What’s this REALLY pointing to?
Consider these two arrays:
const arr1 = [1, 2, 3];
const arr2 = [3, 2, 1];
If you did,
You’d get [1, 2, 3]
But if you did
console.log(arr1 === arr2.sort());
You’d get false back. Same if you didn’t do a strict (==) comparison.
Here’s why Britney…
While outputting arr1 and arr2.sort() both print out the same thing ([1, 2, 3]), they actually refer to different positions in memory. And that’s really what the equality operators do. They answer: are these two objects pointing to the same position in memory?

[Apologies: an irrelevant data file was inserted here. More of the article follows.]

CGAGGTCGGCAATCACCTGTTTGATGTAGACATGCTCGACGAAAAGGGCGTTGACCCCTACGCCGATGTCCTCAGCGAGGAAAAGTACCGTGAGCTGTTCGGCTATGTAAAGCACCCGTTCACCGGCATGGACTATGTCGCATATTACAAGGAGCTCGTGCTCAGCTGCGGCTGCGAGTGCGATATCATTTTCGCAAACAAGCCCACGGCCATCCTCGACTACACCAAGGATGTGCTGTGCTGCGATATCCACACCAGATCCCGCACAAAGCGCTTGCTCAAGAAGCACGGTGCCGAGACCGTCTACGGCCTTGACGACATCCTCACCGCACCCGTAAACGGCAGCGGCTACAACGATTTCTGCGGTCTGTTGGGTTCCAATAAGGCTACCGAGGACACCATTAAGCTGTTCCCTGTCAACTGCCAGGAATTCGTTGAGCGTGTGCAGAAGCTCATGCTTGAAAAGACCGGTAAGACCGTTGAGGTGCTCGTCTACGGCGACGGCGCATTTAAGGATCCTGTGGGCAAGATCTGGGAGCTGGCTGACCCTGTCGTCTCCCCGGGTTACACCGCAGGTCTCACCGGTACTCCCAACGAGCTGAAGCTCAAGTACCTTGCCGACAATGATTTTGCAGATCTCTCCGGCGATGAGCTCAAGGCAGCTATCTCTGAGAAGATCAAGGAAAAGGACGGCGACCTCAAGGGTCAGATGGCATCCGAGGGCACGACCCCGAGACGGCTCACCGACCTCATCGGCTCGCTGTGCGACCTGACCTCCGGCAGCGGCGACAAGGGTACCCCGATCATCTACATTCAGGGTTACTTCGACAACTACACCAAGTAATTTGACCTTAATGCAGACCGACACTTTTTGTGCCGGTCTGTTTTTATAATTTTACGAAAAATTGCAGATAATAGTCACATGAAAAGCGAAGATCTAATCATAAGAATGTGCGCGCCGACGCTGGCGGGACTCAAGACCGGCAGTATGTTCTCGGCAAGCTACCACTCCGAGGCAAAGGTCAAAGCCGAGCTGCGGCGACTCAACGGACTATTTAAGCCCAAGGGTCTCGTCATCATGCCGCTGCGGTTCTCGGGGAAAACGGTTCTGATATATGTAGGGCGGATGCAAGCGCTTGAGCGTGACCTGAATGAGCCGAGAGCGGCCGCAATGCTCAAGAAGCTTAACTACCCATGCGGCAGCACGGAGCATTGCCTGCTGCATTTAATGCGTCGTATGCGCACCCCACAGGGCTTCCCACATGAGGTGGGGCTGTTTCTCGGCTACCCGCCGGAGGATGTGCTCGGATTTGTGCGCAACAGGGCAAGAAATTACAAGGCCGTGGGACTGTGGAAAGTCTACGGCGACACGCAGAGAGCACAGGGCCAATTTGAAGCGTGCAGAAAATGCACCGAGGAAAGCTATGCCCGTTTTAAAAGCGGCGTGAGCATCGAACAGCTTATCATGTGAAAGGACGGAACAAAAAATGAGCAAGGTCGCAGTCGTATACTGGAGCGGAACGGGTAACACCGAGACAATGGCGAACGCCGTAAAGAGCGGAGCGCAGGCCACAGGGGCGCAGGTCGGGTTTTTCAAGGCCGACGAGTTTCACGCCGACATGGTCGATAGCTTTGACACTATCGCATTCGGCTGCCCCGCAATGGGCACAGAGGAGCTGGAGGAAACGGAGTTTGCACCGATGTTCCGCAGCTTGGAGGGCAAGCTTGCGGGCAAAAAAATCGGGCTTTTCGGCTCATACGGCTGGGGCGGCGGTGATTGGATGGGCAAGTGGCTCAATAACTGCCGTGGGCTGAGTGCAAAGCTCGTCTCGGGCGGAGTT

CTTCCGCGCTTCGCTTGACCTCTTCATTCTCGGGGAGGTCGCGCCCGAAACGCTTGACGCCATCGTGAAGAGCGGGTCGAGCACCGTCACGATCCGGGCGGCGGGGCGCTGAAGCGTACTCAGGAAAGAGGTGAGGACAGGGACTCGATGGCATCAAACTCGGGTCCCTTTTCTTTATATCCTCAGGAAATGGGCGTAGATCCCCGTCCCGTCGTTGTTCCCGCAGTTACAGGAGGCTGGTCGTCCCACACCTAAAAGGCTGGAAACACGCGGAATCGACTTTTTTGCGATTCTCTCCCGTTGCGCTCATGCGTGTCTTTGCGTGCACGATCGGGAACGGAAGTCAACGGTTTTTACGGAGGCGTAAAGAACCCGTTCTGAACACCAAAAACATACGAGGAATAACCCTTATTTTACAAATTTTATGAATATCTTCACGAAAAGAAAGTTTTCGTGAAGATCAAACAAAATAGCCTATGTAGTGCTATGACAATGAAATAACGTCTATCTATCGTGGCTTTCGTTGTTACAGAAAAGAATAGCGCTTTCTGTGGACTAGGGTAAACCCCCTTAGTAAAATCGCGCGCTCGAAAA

Another way to test this would be by doing this:
console.log(arr2 === arr2.sort());
This would evaluate to true. Because while arr2 and arr2.sort() would print out different things, their relative position in memory is the same thing.
Thanks for reading!
And remember: grit > talent.